Economist Jagdish Bhagwati in town
Hindustan Times, Jaipur Live, August 10, 2009
By Pradeep S Mehta
Mention Bharatnatyam and Indian economic policy makers will scowl. It’s not because of any irrational prejudices against the south Indian classical dance form. It’s because of Jagdish Bhagwati’s famous and uncharitable quip about economic talent in government: “If these guys are economists, then I’m a Bharatnatyam dancer!” Of course Bhagwati is not especially known for his diplomatic skills, one of the reasons that the Nobel Prize, which he so rightly deserves, has eluded him.
Bhagwati was reacting to the 2002 budget, when he made his famous remark. His opinion on the budget not being good enough was perhaps a back handed compliment – some good economics, but not a crowd pleaser, and possibly not a major growth booster either.
One can expect a similar and delightful analysis from him on India’s reforms, when he delivers the Raj Krishna Memorial Lecture on 12th August afternoon at the University of Rajasthan at Jaipur: “India’s Reforms: Past Achievements and Future Challenges”. He will also be receiving a D. Litt from the University of Rajasthan at an exclusive convocation as he could not make it in March.
He has served as an adviser to India’s Finance Minister Dr Manmohan Singh, now Prime Minister, on India’s economic reforms.
Bhagwati’s achievements and contributions to the society cannot be expressed in their full splendour in this small article. He is an American economist originally of Indian nationality, and younger brother of another famous Indian: Justice P. N. Bhagwati. His wife, Padma Desai is a noted and accomplished economist, specialising on Russia.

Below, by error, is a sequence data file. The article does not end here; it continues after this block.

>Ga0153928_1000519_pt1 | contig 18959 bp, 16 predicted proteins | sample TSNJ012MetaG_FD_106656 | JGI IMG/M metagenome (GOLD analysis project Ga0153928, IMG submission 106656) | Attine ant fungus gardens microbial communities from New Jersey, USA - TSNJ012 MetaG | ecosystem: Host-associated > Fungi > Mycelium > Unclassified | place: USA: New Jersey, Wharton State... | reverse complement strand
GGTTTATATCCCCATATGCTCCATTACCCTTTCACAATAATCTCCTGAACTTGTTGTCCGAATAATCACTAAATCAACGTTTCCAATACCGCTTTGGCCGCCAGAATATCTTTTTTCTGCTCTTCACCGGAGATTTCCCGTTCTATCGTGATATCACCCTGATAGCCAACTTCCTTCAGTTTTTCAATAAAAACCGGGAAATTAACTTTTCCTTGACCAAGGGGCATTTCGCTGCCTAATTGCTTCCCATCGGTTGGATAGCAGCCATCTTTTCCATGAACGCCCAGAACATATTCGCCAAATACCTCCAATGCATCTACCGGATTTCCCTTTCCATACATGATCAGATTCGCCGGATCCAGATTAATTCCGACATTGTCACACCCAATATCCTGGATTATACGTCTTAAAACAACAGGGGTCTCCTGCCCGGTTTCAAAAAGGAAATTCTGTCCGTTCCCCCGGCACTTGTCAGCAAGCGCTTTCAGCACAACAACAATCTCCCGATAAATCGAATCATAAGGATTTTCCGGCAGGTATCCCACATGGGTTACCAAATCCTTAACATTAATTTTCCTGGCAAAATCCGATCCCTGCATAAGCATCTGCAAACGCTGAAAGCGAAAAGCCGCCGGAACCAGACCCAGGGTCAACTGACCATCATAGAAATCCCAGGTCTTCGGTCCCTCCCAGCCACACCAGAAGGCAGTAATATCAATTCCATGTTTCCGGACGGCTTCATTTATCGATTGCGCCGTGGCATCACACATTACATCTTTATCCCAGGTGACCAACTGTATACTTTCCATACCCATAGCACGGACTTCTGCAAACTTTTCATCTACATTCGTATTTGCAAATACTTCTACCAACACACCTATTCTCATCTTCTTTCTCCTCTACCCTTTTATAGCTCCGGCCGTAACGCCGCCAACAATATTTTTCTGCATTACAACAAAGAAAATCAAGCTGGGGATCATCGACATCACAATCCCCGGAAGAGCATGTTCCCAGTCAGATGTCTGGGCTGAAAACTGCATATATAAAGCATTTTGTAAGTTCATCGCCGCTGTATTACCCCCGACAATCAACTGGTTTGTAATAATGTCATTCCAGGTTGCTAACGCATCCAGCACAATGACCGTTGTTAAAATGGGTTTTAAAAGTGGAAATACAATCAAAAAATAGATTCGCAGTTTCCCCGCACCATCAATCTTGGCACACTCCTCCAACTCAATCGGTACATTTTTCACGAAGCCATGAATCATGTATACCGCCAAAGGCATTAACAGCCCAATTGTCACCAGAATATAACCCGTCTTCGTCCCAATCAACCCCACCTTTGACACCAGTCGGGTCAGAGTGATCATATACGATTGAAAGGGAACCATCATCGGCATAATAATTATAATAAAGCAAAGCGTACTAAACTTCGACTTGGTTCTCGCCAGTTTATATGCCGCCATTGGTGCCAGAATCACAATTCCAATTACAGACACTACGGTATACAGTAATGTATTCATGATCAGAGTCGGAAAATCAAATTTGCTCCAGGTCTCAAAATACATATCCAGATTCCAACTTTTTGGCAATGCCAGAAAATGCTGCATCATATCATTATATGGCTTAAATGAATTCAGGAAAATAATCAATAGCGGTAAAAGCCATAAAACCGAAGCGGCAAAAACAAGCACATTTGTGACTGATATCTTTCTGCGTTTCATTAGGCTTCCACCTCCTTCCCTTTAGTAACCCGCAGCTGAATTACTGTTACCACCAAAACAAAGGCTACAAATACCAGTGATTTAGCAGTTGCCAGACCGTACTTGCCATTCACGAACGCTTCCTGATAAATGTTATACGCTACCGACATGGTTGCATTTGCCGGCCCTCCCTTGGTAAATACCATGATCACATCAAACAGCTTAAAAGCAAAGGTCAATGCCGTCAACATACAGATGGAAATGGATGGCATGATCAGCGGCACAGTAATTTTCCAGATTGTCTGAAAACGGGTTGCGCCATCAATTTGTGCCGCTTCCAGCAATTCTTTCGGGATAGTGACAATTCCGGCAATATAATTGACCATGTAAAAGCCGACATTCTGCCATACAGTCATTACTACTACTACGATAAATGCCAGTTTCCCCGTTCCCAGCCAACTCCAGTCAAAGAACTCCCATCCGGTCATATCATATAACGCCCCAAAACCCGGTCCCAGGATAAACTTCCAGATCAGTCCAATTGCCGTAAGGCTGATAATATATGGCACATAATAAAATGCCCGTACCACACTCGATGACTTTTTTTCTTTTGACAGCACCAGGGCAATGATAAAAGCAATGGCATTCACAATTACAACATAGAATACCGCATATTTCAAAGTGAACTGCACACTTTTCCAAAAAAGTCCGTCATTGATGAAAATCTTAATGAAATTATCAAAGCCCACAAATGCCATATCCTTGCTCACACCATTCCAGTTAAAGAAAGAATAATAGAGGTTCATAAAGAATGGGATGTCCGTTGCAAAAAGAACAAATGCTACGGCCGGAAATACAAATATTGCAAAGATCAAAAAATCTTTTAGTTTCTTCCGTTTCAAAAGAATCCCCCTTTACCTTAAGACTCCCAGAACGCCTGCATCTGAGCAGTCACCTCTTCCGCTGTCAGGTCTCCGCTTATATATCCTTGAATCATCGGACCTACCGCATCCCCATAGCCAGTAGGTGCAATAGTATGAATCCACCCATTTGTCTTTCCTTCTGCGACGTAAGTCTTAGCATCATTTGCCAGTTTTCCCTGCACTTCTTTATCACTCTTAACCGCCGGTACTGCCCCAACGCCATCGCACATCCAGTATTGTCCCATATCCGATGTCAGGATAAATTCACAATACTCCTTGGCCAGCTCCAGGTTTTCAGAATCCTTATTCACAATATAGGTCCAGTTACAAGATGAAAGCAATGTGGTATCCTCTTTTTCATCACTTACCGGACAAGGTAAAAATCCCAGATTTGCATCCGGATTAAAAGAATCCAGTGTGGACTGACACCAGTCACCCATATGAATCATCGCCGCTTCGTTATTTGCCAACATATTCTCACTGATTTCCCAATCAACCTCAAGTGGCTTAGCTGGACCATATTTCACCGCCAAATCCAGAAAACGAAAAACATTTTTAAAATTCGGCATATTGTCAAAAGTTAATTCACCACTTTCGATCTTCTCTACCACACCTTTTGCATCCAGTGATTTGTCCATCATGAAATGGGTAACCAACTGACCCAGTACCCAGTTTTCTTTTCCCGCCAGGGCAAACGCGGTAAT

In 2000, he was awarded the Padma Vibhushan award. Presently a professor at Columbia University and senior fellow of International Economics at the Council on Foreign Relations, Bhagwati is reckoned as one of the leading international trade economists.
He has been Adviser to Arthur Dunkel, Director General of GATT (1991-93), Special Adviser to the UN on Globalisation, and External Adviser to the WTO. He has served on the Expert Group appointed by the Director General of the WTO on the Future of the WTO and the Advisory Committee to the former UN Secretary General Kofi Annan on the NEPAD process in Africa.
Bhagwati presently serves on the advisory boards of Human Rights Watch (Asia) and the CUTS Centre for International Trade, Economics & Environment, and on the board of scholars of the Centre for Civil Society.
A prolific writer, Bhagwati is regarded as the most inventive modern international trade theorist of the world and a pioneer in the battle for freer trade. His most read book, “In Defense of Globalisation” published in 2004 got several critical accolades. Bhagwati often refers to himself as a one man NGO, because of his passionate defence of what he believes in.